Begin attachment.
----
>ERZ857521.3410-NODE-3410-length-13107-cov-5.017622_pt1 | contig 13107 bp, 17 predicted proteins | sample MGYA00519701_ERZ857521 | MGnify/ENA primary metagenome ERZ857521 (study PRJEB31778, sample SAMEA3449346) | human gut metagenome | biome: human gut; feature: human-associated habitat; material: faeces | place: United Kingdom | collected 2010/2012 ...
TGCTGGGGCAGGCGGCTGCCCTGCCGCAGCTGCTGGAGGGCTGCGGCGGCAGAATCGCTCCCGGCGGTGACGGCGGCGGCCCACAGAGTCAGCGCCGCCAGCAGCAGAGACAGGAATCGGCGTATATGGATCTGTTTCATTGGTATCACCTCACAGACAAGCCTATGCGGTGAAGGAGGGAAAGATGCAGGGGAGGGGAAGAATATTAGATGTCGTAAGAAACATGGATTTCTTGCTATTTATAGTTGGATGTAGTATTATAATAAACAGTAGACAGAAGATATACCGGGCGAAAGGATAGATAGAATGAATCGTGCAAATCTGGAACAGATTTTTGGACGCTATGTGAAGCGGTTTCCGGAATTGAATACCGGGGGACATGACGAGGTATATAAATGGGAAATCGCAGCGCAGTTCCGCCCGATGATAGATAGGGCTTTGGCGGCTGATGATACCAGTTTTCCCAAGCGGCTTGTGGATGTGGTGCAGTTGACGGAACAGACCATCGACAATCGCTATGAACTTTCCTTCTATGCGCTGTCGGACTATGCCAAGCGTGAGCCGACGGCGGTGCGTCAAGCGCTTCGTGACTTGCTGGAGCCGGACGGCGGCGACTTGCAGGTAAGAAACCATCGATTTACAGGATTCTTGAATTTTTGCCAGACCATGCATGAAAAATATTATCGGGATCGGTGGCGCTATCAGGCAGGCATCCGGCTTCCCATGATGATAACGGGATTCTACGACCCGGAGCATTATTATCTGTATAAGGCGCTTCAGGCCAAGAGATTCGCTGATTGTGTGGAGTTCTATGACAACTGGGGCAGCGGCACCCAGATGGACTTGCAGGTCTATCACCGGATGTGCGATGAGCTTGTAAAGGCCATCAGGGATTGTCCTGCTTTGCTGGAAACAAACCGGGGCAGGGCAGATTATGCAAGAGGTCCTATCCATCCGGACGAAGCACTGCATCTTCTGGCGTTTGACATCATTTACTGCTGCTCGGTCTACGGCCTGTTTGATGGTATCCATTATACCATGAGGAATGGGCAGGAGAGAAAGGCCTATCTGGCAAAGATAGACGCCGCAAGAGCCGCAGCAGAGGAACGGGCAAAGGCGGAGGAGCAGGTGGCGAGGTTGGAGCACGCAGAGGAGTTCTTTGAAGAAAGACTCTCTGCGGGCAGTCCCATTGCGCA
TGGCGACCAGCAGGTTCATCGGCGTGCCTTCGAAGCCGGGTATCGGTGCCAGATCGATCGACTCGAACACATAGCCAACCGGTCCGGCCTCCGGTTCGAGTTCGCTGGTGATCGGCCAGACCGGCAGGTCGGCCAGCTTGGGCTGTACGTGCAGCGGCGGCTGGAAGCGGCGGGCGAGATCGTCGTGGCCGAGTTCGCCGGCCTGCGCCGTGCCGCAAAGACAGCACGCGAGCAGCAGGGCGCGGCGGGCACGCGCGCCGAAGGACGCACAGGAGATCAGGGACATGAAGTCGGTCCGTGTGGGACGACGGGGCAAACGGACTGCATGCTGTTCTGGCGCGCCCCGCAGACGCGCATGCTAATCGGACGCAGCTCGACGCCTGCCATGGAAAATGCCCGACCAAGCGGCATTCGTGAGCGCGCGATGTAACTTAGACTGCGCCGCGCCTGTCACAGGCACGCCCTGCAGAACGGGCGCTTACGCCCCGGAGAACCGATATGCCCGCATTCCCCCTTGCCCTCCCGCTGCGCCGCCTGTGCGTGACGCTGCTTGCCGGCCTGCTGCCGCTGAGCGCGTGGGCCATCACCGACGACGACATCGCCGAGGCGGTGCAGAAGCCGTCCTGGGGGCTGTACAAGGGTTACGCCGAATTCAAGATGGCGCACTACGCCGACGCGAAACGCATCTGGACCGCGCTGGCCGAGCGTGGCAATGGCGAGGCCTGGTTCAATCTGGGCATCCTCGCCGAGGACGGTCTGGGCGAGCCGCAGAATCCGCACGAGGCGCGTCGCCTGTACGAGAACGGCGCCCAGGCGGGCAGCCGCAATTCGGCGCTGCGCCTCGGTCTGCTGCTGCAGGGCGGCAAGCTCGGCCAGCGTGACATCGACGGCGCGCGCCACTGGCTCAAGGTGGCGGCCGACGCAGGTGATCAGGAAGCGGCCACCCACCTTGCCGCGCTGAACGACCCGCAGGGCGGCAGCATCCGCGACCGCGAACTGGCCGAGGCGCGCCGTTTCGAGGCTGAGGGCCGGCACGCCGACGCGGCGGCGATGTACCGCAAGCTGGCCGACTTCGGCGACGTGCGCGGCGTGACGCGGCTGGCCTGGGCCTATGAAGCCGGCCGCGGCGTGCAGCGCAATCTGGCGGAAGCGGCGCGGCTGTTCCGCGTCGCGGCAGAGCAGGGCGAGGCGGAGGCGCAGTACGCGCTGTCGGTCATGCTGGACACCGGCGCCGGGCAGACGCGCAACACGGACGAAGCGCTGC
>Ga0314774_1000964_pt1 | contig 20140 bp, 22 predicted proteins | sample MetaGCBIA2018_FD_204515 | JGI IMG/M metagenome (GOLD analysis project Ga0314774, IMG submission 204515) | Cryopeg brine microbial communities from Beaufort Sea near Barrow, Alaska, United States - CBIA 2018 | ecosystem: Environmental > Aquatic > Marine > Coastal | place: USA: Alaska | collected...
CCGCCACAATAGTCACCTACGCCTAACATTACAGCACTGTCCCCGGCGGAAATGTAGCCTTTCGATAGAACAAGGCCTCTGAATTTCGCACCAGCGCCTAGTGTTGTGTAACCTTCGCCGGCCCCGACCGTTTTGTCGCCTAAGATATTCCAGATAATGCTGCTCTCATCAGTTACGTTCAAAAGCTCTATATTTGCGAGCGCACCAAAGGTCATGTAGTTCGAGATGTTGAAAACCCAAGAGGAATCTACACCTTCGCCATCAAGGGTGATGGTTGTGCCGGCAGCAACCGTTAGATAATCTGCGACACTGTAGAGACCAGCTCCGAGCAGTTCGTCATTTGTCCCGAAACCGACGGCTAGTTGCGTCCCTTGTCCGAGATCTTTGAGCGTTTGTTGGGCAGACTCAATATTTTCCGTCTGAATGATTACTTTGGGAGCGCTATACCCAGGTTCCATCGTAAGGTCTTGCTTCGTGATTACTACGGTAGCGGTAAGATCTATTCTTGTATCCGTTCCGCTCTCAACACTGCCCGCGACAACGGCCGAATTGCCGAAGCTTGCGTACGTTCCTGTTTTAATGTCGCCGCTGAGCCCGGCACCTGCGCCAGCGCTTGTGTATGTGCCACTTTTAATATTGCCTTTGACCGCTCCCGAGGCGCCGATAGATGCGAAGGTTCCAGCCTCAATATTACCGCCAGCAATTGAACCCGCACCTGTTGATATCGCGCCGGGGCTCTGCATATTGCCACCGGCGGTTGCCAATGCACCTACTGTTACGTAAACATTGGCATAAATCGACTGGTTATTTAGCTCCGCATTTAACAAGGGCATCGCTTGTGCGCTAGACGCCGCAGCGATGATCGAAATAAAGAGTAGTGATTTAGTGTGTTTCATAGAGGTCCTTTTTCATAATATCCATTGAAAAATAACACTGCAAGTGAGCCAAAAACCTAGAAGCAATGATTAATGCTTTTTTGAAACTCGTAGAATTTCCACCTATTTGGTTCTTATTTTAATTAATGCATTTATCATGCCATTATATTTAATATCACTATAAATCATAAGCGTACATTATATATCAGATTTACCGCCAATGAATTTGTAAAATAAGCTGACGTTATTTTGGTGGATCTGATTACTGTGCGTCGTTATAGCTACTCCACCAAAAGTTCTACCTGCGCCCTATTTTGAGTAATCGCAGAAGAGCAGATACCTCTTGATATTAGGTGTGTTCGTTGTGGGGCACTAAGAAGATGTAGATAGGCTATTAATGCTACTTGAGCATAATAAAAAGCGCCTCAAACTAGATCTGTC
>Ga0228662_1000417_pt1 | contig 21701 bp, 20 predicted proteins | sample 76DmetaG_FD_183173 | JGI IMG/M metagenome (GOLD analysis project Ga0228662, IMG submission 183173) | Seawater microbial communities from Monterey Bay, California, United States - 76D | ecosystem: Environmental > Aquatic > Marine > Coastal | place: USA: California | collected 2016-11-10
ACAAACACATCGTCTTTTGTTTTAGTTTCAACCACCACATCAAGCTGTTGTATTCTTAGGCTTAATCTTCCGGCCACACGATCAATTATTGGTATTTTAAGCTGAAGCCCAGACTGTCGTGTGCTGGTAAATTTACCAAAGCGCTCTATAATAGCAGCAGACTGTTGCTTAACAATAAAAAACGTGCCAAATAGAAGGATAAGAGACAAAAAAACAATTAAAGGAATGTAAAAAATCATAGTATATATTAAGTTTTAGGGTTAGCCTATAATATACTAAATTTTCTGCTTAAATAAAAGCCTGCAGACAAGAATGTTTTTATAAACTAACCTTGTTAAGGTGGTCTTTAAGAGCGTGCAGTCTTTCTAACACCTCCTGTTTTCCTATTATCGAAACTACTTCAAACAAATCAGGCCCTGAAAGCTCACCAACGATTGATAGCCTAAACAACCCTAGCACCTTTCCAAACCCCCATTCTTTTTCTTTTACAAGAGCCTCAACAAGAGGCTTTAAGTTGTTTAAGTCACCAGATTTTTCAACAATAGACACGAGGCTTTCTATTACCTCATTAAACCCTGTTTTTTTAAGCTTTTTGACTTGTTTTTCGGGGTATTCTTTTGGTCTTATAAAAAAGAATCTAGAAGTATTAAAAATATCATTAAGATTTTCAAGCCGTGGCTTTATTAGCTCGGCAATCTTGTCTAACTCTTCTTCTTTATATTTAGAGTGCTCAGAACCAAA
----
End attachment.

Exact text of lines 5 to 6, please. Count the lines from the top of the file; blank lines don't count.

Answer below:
CCGCCACAATAGTCACCTACGCCTAACATTACAGCACTGTCCCCGGCGGAAATGTAGCCTTTCGATAGAACAAGGCCTCTGAATTTCGCACCAGCGCCTAGTGTTGTGTAACCTTCGCCGGCCCCGACCGTTTTGTCGCCTAAGATATTCCAGATAATGCTGCTCTCATCAGTTACGTTCAAAAGCTCTATATTTGCGAGCGCACCAAAGGTCATGTAGTTCGAGATGTTGAAAACCCAAGAGGAATCTACACCTTCGCCATCAAGGGTGATGGTTGTGCCGGCAGCAACCGTTAGATAATCTGCGACACTGTAGAGACCAGCTCCGAGCAGTTCGTCATTTGTCCCGAAACCGACGGCTAGTTGCGTCCCTTGTCCGAGATCTTTGAGCGTTTGTTGGGCAGACTCAATATTTTCCGTCTGAATGATTACTTTGGGAGCGCTATACCCAGGTTCCATCGTAAGGTCTTGCTTCGTGATTACTACGGTAGCGGTAAGATCTATTCTTGTATCCGTTCCGCTCTCAACACTGCCCGCGACAACGGCCGAATTGCCGAAGCTTGCGTACGTTCCTGTTTTAATGTCGCCGCTGAGCCCGGCACCTGCGCCAGCGCTTGTGTATGTGCCACTTTTAATATTGCCTTTGACCGCTCCCGAGGCGCCGATAGATGCGAAGGTTCCAGCCTCAATATTACCGCCAGCAATTGAACCCGCACCTGTTGATATCGCGCCGGGGCTCTGCATATTGCCACCGGCGGTTGCCAATGCACCTACTGTTACGTAAACATTGGCATAAATCGACTGGTTATTTAGCTCCGCATTTAACAAGGGCATCGCTTGTGCGCTAGACGCCGCAGCGATGATCGAAATAAAGAGTAGTGATTTAGTGTGTTTCATAGAGGTCCTTTTTCATAATATCCATTGAAAAATAACACTGCAAGTGAGCCAAAAACCTAGAAGCAATGATTAATGCTTTTTTGAAACTCGTAGAATTTCCACCTATTTGGTTCTTATTTTAATTAATGCATTTATCATGCCATTATATTTAATATCACTATAAATCATAAGCGTACATTATATATCAGATTTACCGCCAATGAATTTGTAAAATAAGCTGACGTTATTTTGGTGGATCTGATTACTGTGCGTCGTTATAGCTACTCCACCAAAAGTTCTACCTGCGCCCTATTTTGAGTAATCGCAGAAGAGCAGATACCTCTTGATATTAGGTGTGTTCGTTGTGGGGCACTAAGAAGATGTAGATAGGCTATTAATGCTACTTGAGCATAATAAAAAGCGCCTCAAACTAGATCTGTC
>Ga0228662_1000417_pt1 | contig 21701 bp, 20 predicted proteins | sample 76DmetaG_FD_183173 | JGI IMG/M metagenome (GOLD analysis project Ga0228662, IMG submission 183173) | Seawater microbial communities from Monterey Bay, California, United States - 76D | ecosystem: Environmental > Aquatic > Marine > Coastal | place: USA: California | collected 2016-11-10